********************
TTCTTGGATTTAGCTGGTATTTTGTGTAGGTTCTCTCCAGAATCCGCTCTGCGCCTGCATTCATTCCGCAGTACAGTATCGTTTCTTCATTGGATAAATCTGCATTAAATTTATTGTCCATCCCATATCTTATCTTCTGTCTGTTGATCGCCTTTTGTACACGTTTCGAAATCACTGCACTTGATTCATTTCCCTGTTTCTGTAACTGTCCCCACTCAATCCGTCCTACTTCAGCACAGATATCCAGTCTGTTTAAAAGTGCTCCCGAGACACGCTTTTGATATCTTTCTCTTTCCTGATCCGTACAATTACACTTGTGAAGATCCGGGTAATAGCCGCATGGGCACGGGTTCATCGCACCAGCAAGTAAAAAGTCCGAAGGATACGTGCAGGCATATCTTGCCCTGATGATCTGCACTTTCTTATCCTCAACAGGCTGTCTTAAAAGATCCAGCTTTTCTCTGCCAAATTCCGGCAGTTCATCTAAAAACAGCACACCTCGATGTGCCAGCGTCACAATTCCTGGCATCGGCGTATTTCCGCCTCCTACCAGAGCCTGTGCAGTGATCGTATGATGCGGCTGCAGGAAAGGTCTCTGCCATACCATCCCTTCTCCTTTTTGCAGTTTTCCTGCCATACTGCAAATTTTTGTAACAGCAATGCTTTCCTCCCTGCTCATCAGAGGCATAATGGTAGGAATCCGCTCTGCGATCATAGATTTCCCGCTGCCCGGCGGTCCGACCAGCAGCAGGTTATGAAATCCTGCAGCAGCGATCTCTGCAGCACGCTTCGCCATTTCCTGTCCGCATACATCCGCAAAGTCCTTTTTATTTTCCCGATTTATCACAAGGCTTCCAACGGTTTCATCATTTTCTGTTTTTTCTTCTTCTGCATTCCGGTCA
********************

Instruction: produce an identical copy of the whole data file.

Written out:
TTCTTGGATTTAGCTGGTATTTTGTGTAGGTTCTCTCCAGAATCCGCTCTGCGCCTGCATTCATTCCGCAGTACAGTATCGTTTCTTCATTGGATAAATCTGCATTAAATTTATTGTCCATCCCATATCTTATCTTCTGTCTGTTGATCGCCTTTTGTACACGTTTCGAAATCACTGCACTTGATTCATTTCCCTGTTTCTGTAACTGTCCCCACTCAATCCGTCCTACTTCAGCACAGATATCCAGTCTGTTTAAAAGTGCTCCCGAGACACGCTTTTGATATCTTTCTCTTTCCTGATCCGTACAATTACACTTGTGAAGATCCGGGTAATAGCCGCATGGGCACGGGTTCATCGCACCAGCAAGTAAAAAGTCCGAAGGATACGTGCAGGCATATCTTGCCCTGATGATCTGCACTTTCTTATCCTCAACAGGCTGTCTTAAAAGATCCAGCTTTTCTCTGCCAAATTCCGGCAGTTCATCTAAAAACAGCACACCTCGATGTGCCAGCGTCACAATTCCTGGCATCGGCGTATTTCCGCCTCCTACCAGAGCCTGTGCAGTGATCGTATGATGCGGCTGCAGGAAAGGTCTCTGCCATACCATCCCTTCTCCTTTTTGCAGTTTTCCTGCCATACTGCAAATTTTTGTAACAGCAATGCTTTCCTCCCTGCTCATCAGAGGCATAATGGTAGGAATCCGCTCTGCGATCATAGATTTCCCGCTGCCCGGCGGTCCGACCAGCAGCAGGTTATGAAATCCTGCAGCAGCGATCTCTGCAGCACGCTTCGCCATTTCCTGTCCGCATACATCCGCAAAGTCCTTTTTATTTTCCCGATTTATCACAAGGCTTCCAACGGTTTCATCATTTTCTGTTTTTTCTTCTTCTGCATTCCGGTCA